Sometimes a game like Project Winter comes along, having all the right concepts but ruined by the players playing the game. The idea is solid, and you can clearly see where it SHOULD all work, but because of player behaviour, actually getting it to work is near impossible. Unfortunately, Project Winter falls into this issue. 

The concept of Project Winter is great, and had me extremely intrigued!  A team of between five and eight players tasked with completing or sabotaging tasks. Sabotaging tasks rest in the hands of a select few Traitors in the match. Non-traitor players have to band together to stay alive and figure out who to trust. Think of the visuals of The Long Dark with the gameplay of Among Us. The added catch in Project Winter is that everything can kill you during the game. Traitors, survivors, wolves, moose, bears, traps, hunger, the freezing cold weather are all out to kill you. It’s a unique added element that makes every decision you make feel 100 times more stressful. 

Yet people being people, letting other people have a fun time in the game is simply not something allowed. I understand that this is not the game itself’s fault. Yet when this is your experience during your time with the game, it really ruins the whole experience. For this reason and more, Project Winter is hard to recommend for you to get on Switch. 

 The other unique element of Project Winter is the use of proximity chat. The idea of proximity chat in Project Winter is that you hear absolutely nothing unless someone, or something, is right next to you. This continues the stress trip you’re on during the game because you have no clue if you’re safe or not until it’s potentially too late. That said, it also means that someone could be murdered near you, and you hear absolutely nothing. It’s really a very immersive (and slightly horrifying) experience…when it works on Switch. 

Voice chatting in Project Winter is an absolute must, yet if you (or your “teammates”) don’t have a headset plugged in, then forget about communicating. Yes, there’s a way to type messages technically. But, the typing is insanely slow and not at all the way to communicate in the game. Most of the games I played featured no one except myself using a headset. In one game, I managed to find someone else with a headset on. Unfortunately, their microphone was so bad I couldn’t understand a thing they said. 

 Yet, the worst part of my experience with Project Winter was the awful players I played with. I never had a single match where I played with people who were genuinely trying to play the game the right way. Players that were supposedly on my team would go out of their way to sabotage. Half the games I played, I was killed instantly by another player, who made absolutely no attempt to figure out if I was a traitor or not. In the other half of the games I played, other players would lead the traitors right to me and get me killed but not them. I understand this isn’t the game’s fault. Honestly, though, this really ruined the experience for me. It made every match I played not fun because I ultimately was just waiting for when I was going to get screwed over by fellow teammates.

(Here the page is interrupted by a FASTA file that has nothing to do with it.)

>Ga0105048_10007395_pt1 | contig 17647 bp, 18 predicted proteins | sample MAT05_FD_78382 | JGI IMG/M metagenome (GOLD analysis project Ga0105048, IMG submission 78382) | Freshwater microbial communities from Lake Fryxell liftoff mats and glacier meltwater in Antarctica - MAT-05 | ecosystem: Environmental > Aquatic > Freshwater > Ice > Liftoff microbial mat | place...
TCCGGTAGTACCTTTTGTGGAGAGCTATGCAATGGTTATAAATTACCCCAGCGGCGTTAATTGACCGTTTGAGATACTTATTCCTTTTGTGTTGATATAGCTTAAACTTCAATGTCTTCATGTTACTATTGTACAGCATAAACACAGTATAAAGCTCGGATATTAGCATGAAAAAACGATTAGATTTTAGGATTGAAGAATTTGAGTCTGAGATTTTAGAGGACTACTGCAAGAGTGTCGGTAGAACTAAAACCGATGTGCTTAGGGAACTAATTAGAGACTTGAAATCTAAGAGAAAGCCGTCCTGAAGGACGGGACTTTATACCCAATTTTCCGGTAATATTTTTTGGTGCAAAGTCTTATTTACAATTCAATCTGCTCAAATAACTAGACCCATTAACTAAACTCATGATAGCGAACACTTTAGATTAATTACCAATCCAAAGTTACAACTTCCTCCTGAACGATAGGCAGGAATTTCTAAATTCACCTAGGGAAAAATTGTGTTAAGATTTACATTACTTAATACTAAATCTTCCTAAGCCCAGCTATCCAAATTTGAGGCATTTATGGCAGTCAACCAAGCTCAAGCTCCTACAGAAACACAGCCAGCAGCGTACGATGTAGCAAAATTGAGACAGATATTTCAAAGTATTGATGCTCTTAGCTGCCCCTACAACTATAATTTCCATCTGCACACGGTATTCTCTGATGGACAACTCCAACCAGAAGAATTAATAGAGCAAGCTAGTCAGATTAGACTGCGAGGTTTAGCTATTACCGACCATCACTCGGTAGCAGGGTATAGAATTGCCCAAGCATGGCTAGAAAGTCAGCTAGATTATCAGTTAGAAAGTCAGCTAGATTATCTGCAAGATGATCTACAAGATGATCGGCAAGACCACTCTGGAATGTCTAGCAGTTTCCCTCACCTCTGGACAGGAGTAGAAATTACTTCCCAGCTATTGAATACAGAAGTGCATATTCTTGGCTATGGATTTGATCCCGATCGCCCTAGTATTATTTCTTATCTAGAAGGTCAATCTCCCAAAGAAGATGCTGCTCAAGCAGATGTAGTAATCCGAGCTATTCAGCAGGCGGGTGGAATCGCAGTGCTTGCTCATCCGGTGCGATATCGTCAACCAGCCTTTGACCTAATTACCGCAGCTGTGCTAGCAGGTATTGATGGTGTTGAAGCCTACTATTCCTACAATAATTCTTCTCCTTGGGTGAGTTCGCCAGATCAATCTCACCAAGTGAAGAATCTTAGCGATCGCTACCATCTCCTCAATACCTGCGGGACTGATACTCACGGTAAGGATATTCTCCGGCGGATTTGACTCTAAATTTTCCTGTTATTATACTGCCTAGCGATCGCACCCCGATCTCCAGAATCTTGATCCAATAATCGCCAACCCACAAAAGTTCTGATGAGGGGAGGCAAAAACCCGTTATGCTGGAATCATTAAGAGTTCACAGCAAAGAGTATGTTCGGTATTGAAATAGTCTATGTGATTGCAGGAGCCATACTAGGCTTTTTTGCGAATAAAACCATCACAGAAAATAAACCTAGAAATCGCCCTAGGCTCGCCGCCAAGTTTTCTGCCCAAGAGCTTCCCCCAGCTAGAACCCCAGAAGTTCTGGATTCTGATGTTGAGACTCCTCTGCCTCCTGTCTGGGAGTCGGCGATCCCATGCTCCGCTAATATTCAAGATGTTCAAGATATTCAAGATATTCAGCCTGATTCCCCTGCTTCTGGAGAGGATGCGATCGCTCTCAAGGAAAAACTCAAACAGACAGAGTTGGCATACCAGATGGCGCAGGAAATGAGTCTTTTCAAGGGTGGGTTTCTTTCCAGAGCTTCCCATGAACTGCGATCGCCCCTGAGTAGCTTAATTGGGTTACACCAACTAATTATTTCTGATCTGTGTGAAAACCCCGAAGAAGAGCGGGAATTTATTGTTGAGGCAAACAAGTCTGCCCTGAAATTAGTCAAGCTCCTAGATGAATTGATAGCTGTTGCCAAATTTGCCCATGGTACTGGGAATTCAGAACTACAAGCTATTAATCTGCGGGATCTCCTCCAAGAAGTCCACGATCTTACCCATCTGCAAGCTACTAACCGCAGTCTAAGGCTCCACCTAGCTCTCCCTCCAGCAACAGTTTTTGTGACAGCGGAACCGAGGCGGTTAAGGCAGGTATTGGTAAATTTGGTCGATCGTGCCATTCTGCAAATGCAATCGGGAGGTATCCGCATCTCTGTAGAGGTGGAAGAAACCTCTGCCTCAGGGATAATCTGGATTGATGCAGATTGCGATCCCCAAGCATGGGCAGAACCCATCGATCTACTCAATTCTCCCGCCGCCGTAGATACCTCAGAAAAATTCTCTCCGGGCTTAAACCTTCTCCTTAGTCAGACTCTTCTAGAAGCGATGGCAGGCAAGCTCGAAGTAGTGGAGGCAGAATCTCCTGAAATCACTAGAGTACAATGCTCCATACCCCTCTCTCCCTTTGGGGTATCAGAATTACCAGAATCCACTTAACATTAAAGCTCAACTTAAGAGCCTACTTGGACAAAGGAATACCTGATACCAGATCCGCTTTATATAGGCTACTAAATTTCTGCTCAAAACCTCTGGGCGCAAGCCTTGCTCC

Even worse was the awful behaviour of the players in a match. The messages that would get sent through were the type of awful troll behaviour that is completely unacceptable.

It’s possible I was simply unlucky in my matchmaking. While the game does support play for you and your friends, you need a minimum of five players for a match to start. I, unfortunately, didn’t have other friends with copies of the game to try a more controlled experience. This ultimately left me in the situation I wrote about above, which is a shame because the concept of this game is so good. I guess you could sort of relate it to people’s experience with the game Among Us. Your enjoyment of the game will largely depend on the people you play with. Playing with a good large group of friends makes for a very fun and slightly terrifying experience.

The only other issue I had with Project Winter is its steep learning curve. Everything I mentioned above, you had to learn the hard way. I didn’t realize that animals in the environment could kill you until they did. I didn’t understand how to complete objectives until I tried fiddling around with things and accidentally figuring out the solution. It’s a steep learning curve that might make the game very hard for players, even if they managed to find a good multiplayer lobby. 

Project Winter is a game I genuinely feel could be great with the right multiplayer lobby. The concept is solid, and you can clearly see how the game is supposed to work. Yet my enjoyment with the game was ruined by the lobbies I was put in and the awful players I had to deal with. Again I recognize this is not the game’s fault on its own but rather its player base (or the player base I got stuck with). But, for that reason, I really can’t recommend you go out and purchase the game unless you have four other friends that want to play with you. As a solo experience, there are much more enjoyable multiplayer games you can jump into on Nintendo Switch.